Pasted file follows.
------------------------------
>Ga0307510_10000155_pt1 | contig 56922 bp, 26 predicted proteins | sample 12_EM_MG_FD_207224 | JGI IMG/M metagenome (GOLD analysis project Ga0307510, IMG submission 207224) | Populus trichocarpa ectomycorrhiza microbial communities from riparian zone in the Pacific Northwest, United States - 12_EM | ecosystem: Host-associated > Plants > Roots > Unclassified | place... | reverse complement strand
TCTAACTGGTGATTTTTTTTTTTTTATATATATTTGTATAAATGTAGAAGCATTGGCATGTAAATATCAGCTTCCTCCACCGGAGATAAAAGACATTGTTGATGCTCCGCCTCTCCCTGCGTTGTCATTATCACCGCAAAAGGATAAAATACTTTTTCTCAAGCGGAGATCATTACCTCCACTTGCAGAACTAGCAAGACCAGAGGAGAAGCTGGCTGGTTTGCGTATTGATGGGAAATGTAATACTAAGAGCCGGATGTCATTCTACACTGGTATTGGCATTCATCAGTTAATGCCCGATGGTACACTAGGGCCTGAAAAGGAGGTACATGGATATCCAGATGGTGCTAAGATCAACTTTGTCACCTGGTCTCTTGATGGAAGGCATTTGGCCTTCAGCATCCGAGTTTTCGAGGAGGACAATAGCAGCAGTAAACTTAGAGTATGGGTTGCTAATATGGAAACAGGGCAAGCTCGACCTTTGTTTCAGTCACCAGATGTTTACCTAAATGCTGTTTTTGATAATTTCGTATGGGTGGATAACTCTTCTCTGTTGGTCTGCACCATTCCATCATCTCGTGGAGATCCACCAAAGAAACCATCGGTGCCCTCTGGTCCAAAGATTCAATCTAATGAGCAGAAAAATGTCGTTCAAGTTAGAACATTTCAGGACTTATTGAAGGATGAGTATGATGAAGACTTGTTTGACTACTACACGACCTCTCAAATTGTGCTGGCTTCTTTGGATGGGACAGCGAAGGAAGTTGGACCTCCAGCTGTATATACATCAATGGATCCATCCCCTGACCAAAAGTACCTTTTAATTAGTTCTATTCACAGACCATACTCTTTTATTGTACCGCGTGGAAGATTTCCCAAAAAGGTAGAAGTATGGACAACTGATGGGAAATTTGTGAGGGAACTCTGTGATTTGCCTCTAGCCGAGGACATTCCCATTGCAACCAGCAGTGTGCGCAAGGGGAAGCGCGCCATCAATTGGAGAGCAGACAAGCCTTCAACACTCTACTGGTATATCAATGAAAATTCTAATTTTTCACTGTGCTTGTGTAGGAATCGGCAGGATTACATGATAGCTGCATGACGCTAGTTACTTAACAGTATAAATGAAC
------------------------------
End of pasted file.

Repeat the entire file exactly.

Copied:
>Ga0307510_10000155_pt1 | contig 56922 bp, 26 predicted proteins | sample 12_EM_MG_FD_207224 | JGI IMG/M metagenome (GOLD analysis project Ga0307510, IMG submission 207224) | Populus trichocarpa ectomycorrhiza microbial communities from riparian zone in the Pacific Northwest, United States - 12_EM | ecosystem: Host-associated > Plants > Roots > Unclassified | place... | reverse complement strand
TCTAACTGGTGATTTTTTTTTTTTTATATATATTTGTATAAATGTAGAAGCATTGGCATGTAAATATCAGCTTCCTCCACCGGAGATAAAAGACATTGTTGATGCTCCGCCTCTCCCTGCGTTGTCATTATCACCGCAAAAGGATAAAATACTTTTTCTCAAGCGGAGATCATTACCTCCACTTGCAGAACTAGCAAGACCAGAGGAGAAGCTGGCTGGTTTGCGTATTGATGGGAAATGTAATACTAAGAGCCGGATGTCATTCTACACTGGTATTGGCATTCATCAGTTAATGCCCGATGGTACACTAGGGCCTGAAAAGGAGGTACATGGATATCCAGATGGTGCTAAGATCAACTTTGTCACCTGGTCTCTTGATGGAAGGCATTTGGCCTTCAGCATCCGAGTTTTCGAGGAGGACAATAGCAGCAGTAAACTTAGAGTATGGGTTGCTAATATGGAAACAGGGCAAGCTCGACCTTTGTTTCAGTCACCAGATGTTTACCTAAATGCTGTTTTTGATAATTTCGTATGGGTGGATAACTCTTCTCTGTTGGTCTGCACCATTCCATCATCTCGTGGAGATCCACCAAAGAAACCATCGGTGCCCTCTGGTCCAAAGATTCAATCTAATGAGCAGAAAAATGTCGTTCAAGTTAGAACATTTCAGGACTTATTGAAGGATGAGTATGATGAAGACTTGTTTGACTACTACACGACCTCTCAAATTGTGCTGGCTTCTTTGGATGGGACAGCGAAGGAAGTTGGACCTCCAGCTGTATATACATCAATGGATCCATCCCCTGACCAAAAGTACCTTTTAATTAGTTCTATTCACAGACCATACTCTTTTATTGTACCGCGTGGAAGATTTCCCAAAAAGGTAGAAGTATGGACAACTGATGGGAAATTTGTGAGGGAACTCTGTGATTTGCCTCTAGCCGAGGACATTCCCATTGCAACCAGCAGTGTGCGCAAGGGGAAGCGCGCCATCAATTGGAGAGCAGACAAGCCTTCAACACTCTACTGGTATATCAATGAAAATTCTAATTTTTCACTGTGCTTGTGTAGGAATCGGCAGGATTACATGATAGCTGCATGACGCTAGTTACTTAACAGTATAAATGAAC